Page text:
Based on the plexiglass principle, the 2024-25 Rockets should see their record drop from 41-41. However, they have a few interesting markers that make continued improvement more likely, although far less dramatic than what they accomplished in 2023-24. 

What similar teams to the 2023-24 Rockets tell us about 2024-25

To get a better idea of what teams that improved to the degree the Rockets did in 2023-24 did in their follow-up season, I took the teams ranked 15th through 50th in my simple ranking solution, excluding the 2023-24 Rockets, and found what they did in the season after their jump. This cohort of teams, on average, improved by plus-20.5 wins, plus-.251 in win percentage, plus-7.8 in SRS, and plus-8.3 in net rating in their jump season, but saw their win total and win percentage decline by minus-0.7 and minus-.006 in the following season. However, their SRS and net rating did improve marginally by plus-0.16 and plus-0.11.

These results over the larger sample are unsurprising. Teams that make a sizeable leap are usually about as good the next season, but that doesn’t doom the Rockets to another mile on the mediocre treadmill. The average leap season saw a team win 47.6 games at a .590 win percentage with a 2.7 SRS and net rating of plus-2.9. The 2023-24 Rockets were well below those figures, and the larger sample includes many teams that made a jump into the 50-win territory.  

Narrowing the field down further, I took teams that won between .450 and .550 percent of their games, and/or had a simple rating or net rating between 1.15 and 1.30 in their leap season. This new group of 13 teams all experience similar leaps to a familiar place as the 2023-24 Rockets, and thus makes their follow-up season more indicative of what we can expect from the 2024-25 Rockets.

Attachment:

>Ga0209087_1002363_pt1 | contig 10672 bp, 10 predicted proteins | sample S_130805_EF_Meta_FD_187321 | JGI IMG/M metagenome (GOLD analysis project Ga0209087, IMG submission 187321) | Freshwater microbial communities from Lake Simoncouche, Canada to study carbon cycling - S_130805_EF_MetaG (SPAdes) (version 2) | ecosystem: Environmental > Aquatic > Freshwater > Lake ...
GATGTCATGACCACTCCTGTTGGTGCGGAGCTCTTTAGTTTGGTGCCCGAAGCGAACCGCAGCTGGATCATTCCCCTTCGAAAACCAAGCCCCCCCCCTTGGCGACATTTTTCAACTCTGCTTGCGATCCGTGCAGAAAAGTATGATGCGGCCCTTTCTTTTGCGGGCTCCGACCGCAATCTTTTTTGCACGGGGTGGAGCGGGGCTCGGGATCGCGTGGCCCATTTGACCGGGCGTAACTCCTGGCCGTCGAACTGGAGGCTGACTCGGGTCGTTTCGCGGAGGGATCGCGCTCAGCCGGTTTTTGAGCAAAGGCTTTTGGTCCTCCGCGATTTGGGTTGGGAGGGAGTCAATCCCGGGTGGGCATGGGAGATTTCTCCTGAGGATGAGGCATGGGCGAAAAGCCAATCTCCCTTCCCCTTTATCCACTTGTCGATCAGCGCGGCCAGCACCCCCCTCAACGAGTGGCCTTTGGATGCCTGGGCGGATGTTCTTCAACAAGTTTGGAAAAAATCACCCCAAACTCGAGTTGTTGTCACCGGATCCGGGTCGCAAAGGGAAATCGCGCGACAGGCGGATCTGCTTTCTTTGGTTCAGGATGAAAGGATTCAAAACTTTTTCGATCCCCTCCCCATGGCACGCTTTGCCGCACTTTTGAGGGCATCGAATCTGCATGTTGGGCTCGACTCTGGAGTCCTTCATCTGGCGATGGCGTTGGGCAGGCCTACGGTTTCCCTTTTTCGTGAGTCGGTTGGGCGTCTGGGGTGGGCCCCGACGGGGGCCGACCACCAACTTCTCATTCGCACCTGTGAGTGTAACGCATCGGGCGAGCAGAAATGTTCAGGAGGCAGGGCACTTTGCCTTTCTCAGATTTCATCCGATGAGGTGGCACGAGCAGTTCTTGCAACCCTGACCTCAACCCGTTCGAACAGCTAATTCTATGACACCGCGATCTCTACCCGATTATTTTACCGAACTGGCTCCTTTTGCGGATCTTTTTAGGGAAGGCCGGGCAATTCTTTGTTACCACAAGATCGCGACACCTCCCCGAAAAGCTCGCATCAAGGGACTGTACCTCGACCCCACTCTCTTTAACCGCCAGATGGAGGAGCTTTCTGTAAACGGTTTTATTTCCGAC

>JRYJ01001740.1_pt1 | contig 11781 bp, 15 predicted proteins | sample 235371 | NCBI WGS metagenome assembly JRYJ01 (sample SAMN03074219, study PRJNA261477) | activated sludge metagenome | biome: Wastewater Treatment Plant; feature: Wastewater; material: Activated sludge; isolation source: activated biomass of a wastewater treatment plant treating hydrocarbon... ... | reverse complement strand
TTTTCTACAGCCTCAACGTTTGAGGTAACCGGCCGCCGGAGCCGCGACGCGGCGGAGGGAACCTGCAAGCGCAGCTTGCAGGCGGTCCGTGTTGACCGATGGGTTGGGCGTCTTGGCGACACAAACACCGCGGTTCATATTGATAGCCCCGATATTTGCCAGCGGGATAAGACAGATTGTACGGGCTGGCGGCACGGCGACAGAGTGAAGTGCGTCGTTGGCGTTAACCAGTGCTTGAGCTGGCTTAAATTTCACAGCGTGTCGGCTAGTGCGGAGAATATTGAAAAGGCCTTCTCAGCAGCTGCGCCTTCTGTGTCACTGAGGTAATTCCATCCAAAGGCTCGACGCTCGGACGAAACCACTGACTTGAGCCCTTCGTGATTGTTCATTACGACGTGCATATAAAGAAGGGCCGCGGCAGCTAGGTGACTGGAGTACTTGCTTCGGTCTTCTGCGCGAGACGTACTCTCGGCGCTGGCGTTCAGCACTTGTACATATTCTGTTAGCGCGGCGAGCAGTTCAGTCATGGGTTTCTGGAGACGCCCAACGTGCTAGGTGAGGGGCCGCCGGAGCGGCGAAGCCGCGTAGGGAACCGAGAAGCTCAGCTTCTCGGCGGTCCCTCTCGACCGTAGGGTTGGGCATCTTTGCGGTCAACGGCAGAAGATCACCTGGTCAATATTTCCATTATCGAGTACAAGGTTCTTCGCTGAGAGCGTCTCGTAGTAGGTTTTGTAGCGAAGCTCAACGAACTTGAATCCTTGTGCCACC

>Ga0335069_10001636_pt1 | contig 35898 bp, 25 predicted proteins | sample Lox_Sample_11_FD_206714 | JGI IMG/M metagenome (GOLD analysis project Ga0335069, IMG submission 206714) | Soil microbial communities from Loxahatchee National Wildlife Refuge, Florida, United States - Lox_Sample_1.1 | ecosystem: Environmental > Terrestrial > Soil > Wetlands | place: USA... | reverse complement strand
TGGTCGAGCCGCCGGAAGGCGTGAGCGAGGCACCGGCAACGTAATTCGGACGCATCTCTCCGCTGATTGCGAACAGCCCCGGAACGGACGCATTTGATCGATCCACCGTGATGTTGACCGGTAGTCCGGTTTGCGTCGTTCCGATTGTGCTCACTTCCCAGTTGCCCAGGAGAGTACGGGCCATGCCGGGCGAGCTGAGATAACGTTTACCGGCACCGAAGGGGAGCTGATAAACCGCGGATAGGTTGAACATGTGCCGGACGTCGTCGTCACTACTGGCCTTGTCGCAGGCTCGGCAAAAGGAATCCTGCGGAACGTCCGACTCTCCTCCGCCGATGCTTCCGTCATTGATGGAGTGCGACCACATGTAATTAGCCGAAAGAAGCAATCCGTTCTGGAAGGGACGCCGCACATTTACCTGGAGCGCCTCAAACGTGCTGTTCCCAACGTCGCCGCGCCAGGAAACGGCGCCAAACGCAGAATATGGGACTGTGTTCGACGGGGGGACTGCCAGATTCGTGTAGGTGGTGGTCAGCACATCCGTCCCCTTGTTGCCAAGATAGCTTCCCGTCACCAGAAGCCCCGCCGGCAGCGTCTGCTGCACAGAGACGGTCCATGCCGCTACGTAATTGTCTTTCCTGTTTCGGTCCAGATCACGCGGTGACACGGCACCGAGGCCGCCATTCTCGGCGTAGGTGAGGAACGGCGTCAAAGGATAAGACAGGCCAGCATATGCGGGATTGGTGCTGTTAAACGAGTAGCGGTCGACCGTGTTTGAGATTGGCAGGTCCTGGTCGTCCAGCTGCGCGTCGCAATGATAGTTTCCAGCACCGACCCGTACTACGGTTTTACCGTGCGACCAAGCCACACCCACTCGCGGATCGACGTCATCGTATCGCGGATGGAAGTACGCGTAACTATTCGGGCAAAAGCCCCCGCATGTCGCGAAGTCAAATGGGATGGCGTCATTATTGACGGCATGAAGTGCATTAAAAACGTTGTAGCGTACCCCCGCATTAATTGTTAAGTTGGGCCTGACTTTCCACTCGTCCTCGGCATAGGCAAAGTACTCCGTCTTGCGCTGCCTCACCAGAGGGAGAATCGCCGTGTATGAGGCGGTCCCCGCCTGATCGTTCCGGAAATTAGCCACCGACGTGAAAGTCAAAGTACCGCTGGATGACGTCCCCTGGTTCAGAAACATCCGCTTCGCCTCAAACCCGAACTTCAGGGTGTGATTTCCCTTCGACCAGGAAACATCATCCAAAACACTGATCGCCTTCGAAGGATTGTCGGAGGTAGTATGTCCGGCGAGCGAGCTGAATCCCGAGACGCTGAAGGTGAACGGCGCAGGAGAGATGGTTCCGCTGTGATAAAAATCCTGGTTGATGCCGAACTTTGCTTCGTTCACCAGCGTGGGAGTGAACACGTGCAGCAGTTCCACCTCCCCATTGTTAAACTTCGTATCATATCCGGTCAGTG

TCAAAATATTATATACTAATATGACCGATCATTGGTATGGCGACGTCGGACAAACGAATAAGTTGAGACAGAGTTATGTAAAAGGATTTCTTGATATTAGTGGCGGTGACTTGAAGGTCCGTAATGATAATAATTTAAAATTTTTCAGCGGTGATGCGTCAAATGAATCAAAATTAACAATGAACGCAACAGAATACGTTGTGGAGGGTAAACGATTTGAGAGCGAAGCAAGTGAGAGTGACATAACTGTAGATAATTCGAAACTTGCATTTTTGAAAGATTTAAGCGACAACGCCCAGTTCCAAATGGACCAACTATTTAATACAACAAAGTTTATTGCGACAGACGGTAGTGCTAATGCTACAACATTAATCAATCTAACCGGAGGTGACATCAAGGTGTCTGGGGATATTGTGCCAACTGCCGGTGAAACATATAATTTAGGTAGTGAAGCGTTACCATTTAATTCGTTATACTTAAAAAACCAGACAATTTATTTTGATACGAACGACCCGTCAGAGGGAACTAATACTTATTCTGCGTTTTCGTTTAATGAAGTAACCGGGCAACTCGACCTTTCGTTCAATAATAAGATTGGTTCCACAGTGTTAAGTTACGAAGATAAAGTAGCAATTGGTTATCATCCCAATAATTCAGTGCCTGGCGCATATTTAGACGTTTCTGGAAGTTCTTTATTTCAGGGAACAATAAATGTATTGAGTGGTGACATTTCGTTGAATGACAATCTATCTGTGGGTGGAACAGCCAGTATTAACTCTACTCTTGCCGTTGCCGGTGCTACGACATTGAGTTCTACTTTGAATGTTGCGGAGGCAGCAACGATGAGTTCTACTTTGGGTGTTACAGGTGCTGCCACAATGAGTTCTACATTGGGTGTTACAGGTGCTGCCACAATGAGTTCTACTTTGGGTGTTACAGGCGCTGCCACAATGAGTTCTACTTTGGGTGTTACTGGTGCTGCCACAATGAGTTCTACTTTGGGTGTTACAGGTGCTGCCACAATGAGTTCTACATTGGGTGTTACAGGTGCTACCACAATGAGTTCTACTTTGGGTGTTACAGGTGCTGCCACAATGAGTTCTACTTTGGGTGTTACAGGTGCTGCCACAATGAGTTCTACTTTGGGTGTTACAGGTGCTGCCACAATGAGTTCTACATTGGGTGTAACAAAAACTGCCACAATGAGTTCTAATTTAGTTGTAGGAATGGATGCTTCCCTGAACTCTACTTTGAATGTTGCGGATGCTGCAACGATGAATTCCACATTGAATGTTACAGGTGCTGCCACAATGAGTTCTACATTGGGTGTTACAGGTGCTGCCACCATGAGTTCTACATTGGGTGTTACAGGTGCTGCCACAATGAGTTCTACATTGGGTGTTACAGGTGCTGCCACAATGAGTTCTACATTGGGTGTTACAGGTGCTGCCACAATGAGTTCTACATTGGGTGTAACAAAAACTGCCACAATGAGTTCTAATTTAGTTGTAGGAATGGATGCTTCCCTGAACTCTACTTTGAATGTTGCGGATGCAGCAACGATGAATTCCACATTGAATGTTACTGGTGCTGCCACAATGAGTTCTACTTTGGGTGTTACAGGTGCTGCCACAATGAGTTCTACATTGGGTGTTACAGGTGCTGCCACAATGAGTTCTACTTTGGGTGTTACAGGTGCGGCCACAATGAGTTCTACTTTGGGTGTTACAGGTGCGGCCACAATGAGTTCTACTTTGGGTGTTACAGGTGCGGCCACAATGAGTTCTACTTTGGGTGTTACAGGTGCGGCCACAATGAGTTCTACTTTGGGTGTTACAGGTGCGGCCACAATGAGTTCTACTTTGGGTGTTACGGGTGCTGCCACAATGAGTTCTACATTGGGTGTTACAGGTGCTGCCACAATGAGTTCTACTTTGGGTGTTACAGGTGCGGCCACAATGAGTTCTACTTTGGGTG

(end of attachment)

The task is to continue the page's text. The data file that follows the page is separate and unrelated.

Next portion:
On average, this group won three more games (44), improved their win percentage by 0.039, their SRS by 1.2, and their net rating by 1.1. While that level of improvement wouldn’t vault the Rockets into a playoff lock, it’s more inspiring than the larger sample holding serve. 

What to expect from the Rockets in 2024-25

Should you pencil the 2024-25 Rockets in for 44 wins? Probably not. There’s a whole offseason ahead of us, and the Rockets have so many young players that a more sizable jump isn’t out of the question. Many of the teams that experienced a second jump either added a star player (2020-21 Suns, Chris Paul) or had a young superstar on the roster who made the leap (1993-94 Magic, Shaquille O’Neal). Both options remain viable for the Rockets considering their depth of young talent and draft assets, but barring that, a 50-win season looks unlikely.  

However, while the ceiling for the 2024-25 Rockets remains in flux, their floor seems very secure. Outside of catastrophic injuries up and down the roster, the Rockets should be around .500 at worst, which is a nice reprieve from their three-season 20-wins and a top-five pick tour from 2020 to 2023. 

The Rockets rebuild is on extremely solid footing, and their 2023-24 season should be celebrated for the achievement it was. Out of 1,597 seasons, it was the 33rd greatest season-over-season improvement, putting it nearly into the 98th percentile. While another jump of that magnitude is unlikely, it isn’t out of the realm of possibility. Even if 2024-25 isn’t the season the Rockets break back into the playoffs, it looks like it is only a matter of time.